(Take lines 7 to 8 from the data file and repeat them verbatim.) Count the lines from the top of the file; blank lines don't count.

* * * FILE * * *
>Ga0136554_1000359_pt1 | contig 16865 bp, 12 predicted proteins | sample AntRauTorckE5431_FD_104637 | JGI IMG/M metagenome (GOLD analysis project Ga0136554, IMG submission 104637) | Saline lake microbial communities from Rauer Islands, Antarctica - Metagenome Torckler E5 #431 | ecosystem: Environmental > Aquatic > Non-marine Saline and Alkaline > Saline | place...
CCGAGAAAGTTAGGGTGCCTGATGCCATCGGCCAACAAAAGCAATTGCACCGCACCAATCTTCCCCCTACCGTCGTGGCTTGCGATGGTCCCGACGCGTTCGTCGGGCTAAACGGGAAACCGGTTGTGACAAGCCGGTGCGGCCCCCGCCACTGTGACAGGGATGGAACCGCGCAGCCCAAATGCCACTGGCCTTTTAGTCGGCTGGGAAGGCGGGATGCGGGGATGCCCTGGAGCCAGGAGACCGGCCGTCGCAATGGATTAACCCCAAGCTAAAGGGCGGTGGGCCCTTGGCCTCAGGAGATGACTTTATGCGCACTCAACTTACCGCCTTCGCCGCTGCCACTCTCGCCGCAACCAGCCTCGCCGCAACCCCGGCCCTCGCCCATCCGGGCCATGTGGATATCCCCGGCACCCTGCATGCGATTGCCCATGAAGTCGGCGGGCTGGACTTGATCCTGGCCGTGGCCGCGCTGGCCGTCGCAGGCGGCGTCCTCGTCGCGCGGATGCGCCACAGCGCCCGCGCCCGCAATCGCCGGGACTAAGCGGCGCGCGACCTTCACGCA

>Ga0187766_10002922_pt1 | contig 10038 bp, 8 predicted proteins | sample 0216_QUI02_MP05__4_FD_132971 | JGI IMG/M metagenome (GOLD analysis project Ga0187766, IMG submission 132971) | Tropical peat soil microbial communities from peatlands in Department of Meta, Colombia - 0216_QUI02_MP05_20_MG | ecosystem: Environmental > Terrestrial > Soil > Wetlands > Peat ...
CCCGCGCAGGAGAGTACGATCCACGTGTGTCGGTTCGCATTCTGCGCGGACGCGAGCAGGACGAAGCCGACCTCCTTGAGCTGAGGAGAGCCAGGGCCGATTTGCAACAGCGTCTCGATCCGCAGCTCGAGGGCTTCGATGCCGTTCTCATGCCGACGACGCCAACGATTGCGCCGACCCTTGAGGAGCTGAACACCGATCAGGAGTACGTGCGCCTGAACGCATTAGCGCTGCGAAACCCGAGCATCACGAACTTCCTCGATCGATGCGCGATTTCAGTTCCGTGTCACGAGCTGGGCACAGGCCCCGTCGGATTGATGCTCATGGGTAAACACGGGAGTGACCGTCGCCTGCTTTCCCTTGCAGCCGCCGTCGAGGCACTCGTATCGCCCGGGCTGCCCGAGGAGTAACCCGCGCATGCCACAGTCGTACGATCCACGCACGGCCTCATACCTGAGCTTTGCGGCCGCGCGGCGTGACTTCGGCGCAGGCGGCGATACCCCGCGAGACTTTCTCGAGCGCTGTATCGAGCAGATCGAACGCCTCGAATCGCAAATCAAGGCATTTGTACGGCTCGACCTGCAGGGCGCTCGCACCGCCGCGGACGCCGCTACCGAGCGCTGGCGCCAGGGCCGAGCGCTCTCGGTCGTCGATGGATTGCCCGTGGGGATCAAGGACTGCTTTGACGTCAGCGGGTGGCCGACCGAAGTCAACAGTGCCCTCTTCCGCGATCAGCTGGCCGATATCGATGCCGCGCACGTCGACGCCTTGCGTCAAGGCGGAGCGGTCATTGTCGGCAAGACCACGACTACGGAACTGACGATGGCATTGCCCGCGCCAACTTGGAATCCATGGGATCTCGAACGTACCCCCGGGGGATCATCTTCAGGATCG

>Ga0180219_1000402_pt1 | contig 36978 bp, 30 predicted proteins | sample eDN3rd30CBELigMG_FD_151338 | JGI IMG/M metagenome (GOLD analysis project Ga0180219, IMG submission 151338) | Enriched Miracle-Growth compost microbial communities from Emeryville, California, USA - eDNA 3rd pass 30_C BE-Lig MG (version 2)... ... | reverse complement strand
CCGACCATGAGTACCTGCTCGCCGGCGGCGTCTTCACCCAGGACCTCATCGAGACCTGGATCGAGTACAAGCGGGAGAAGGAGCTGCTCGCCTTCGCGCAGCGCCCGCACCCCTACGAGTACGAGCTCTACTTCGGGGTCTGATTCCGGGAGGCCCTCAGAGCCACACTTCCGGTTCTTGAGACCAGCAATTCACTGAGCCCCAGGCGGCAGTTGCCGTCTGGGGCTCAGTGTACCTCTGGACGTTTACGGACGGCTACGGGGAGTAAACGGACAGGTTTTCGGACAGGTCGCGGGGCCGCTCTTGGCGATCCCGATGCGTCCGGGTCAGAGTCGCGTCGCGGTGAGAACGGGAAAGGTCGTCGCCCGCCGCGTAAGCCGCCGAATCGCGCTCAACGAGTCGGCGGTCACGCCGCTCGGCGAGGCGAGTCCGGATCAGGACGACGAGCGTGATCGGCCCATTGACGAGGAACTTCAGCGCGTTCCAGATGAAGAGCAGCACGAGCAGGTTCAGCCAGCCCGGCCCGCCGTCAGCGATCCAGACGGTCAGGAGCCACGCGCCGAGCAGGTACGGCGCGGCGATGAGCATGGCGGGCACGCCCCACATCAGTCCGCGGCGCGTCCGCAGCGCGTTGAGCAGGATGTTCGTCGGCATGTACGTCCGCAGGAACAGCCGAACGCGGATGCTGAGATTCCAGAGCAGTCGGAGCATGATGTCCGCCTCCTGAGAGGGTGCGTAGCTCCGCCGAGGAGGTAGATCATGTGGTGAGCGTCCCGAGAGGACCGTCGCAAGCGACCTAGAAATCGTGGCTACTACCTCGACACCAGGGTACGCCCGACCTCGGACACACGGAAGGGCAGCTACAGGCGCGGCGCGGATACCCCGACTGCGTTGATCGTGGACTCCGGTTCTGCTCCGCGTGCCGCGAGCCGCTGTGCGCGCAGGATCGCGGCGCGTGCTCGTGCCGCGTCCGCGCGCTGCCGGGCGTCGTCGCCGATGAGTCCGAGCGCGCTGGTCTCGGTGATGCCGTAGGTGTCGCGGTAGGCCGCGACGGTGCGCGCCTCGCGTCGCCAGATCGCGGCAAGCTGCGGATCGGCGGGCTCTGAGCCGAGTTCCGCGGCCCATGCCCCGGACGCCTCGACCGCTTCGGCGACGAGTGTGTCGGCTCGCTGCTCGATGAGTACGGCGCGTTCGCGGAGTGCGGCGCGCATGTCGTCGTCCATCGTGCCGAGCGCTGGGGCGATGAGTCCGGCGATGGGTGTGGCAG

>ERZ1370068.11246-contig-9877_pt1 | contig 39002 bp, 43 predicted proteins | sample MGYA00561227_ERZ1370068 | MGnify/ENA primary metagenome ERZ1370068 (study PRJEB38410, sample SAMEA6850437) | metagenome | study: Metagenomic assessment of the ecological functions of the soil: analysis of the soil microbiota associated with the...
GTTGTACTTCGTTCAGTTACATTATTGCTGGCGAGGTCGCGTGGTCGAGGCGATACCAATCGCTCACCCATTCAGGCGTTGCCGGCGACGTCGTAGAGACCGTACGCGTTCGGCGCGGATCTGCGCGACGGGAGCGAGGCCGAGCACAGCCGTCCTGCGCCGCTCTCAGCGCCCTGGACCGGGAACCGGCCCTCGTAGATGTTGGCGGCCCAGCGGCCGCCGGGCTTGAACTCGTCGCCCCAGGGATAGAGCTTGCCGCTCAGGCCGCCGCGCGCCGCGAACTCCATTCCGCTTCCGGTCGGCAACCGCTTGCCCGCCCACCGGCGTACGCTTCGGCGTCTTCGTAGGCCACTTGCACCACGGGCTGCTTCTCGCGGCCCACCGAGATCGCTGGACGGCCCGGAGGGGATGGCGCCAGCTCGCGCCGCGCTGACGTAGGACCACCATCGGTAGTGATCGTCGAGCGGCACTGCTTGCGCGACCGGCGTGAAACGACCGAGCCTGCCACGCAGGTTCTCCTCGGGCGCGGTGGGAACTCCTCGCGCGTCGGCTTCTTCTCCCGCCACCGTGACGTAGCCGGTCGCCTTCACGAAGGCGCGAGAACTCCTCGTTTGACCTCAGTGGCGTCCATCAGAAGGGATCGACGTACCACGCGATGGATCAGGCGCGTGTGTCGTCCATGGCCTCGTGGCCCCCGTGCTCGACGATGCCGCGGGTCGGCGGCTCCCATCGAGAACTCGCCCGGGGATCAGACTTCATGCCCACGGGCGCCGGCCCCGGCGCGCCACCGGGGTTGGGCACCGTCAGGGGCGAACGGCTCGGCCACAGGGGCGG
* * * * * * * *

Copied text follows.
>ERZ1370068.11246-contig-9877_pt1 | contig 39002 bp, 43 predicted proteins | sample MGYA00561227_ERZ1370068 | MGnify/ENA primary metagenome ERZ1370068 (study PRJEB38410, sample SAMEA6850437) | metagenome | study: Metagenomic assessment of the ecological functions of the soil: analysis of the soil microbiota associated with the...
GTTGTACTTCGTTCAGTTACATTATTGCTGGCGAGGTCGCGTGGTCGAGGCGATACCAATCGCTCACCCATTCAGGCGTTGCCGGCGACGTCGTAGAGACCGTACGCGTTCGGCGCGGATCTGCGCGACGGGAGCGAGGCCGAGCACAGCCGTCCTGCGCCGCTCTCAGCGCCCTGGACCGGGAACCGGCCCTCGTAGATGTTGGCGGCCCAGCGGCCGCCGGGCTTGAACTCGTCGCCCCAGGGATAGAGCTTGCCGCTCAGGCCGCCGCGCGCCGCGAACTCCATTCCGCTTCCGGTCGGCAACCGCTTGCCCGCCCACCGGCGTACGCTTCGGCGTCTTCGTAGGCCACTTGCACCACGGGCTGCTTCTCGCGGCCCACCGAGATCGCTGGACGGCCCGGAGGGGATGGCGCCAGCTCGCGCCGCGCTGACGTAGGACCACCATCGGTAGTGATCGTCGAGCGGCACTGCTTGCGCGACCGGCGTGAAACGACCGAGCCTGCCACGCAGGTTCTCCTCGGGCGCGGTGGGAACTCCTCGCGCGTCGGCTTCTTCTCCCGCCACCGTGACGTAGCCGGTCGCCTTCACGAAGGCGCGAGAACTCCTCGTTTGACCTCAGTGGCGTCCATCAGAAGGGATCGACGTACCACGCGATGGATCAGGCGCGTGTGTCGTCCATGGCCTCGTGGCCCCCGTGCTCGACGATGCCGCGGGTCGGCGGCTCCCATCGAGAACTCGCCCGGGGATCAGACTTCATGCCCACGGGCGCCGGCCCCGGCGCGCCACCGGGGTTGGGCACCGTCAGGGGCGAACGGCTCGGCCACAGGGGCGG